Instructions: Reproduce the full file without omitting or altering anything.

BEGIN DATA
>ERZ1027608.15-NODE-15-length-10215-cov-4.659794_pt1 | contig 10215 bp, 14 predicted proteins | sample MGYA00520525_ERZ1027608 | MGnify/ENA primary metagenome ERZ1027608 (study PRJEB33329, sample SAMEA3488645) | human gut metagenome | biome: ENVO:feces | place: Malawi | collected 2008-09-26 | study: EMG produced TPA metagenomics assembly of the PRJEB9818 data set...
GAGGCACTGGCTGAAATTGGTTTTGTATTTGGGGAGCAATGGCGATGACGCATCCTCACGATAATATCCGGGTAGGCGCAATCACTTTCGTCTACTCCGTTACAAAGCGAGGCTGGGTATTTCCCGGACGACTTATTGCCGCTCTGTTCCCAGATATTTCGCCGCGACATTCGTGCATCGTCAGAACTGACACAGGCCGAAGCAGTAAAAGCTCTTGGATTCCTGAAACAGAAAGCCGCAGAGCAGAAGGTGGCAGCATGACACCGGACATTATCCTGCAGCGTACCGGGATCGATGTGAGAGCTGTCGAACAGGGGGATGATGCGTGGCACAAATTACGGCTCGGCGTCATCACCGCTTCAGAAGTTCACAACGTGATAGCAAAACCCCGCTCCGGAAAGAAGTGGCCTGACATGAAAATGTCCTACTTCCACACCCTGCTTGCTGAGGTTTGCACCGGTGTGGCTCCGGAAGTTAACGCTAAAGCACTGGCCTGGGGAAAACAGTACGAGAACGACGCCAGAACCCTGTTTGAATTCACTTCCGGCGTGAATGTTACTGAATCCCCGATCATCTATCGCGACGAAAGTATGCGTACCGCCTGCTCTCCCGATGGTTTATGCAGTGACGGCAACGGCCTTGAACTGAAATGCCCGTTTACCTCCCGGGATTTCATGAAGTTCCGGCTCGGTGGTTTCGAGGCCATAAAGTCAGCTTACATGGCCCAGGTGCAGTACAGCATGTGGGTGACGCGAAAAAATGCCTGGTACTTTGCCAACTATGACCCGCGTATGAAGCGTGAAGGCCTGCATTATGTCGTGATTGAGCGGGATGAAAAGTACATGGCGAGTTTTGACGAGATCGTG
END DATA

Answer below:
>ERZ1027608.15-NODE-15-length-10215-cov-4.659794_pt1 | contig 10215 bp, 14 predicted proteins | sample MGYA00520525_ERZ1027608 | MGnify/ENA primary metagenome ERZ1027608 (study PRJEB33329, sample SAMEA3488645) | human gut metagenome | biome: ENVO:feces | place: Malawi | collected 2008-09-26 | study: EMG produced TPA metagenomics assembly of the PRJEB9818 data set...
GAGGCACTGGCTGAAATTGGTTTTGTATTTGGGGAGCAATGGCGATGACGCATCCTCACGATAATATCCGGGTAGGCGCAATCACTTTCGTCTACTCCGTTACAAAGCGAGGCTGGGTATTTCCCGGACGACTTATTGCCGCTCTGTTCCCAGATATTTCGCCGCGACATTCGTGCATCGTCAGAACTGACACAGGCCGAAGCAGTAAAAGCTCTTGGATTCCTGAAACAGAAAGCCGCAGAGCAGAAGGTGGCAGCATGACACCGGACATTATCCTGCAGCGTACCGGGATCGATGTGAGAGCTGTCGAACAGGGGGATGATGCGTGGCACAAATTACGGCTCGGCGTCATCACCGCTTCAGAAGTTCACAACGTGATAGCAAAACCCCGCTCCGGAAAGAAGTGGCCTGACATGAAAATGTCCTACTTCCACACCCTGCTTGCTGAGGTTTGCACCGGTGTGGCTCCGGAAGTTAACGCTAAAGCACTGGCCTGGGGAAAACAGTACGAGAACGACGCCAGAACCCTGTTTGAATTCACTTCCGGCGTGAATGTTACTGAATCCCCGATCATCTATCGCGACGAAAGTATGCGTACCGCCTGCTCTCCCGATGGTTTATGCAGTGACGGCAACGGCCTTGAACTGAAATGCCCGTTTACCTCCCGGGATTTCATGAAGTTCCGGCTCGGTGGTTTCGAGGCCATAAAGTCAGCTTACATGGCCCAGGTGCAGTACAGCATGTGGGTGACGCGAAAAAATGCCTGGTACTTTGCCAACTATGACCCGCGTATGAAGCGTGAAGGCCTGCATTATGTCGTGATTGAGCGGGATGAAAAGTACATGGCGAGTTTTGACGAGATCGTG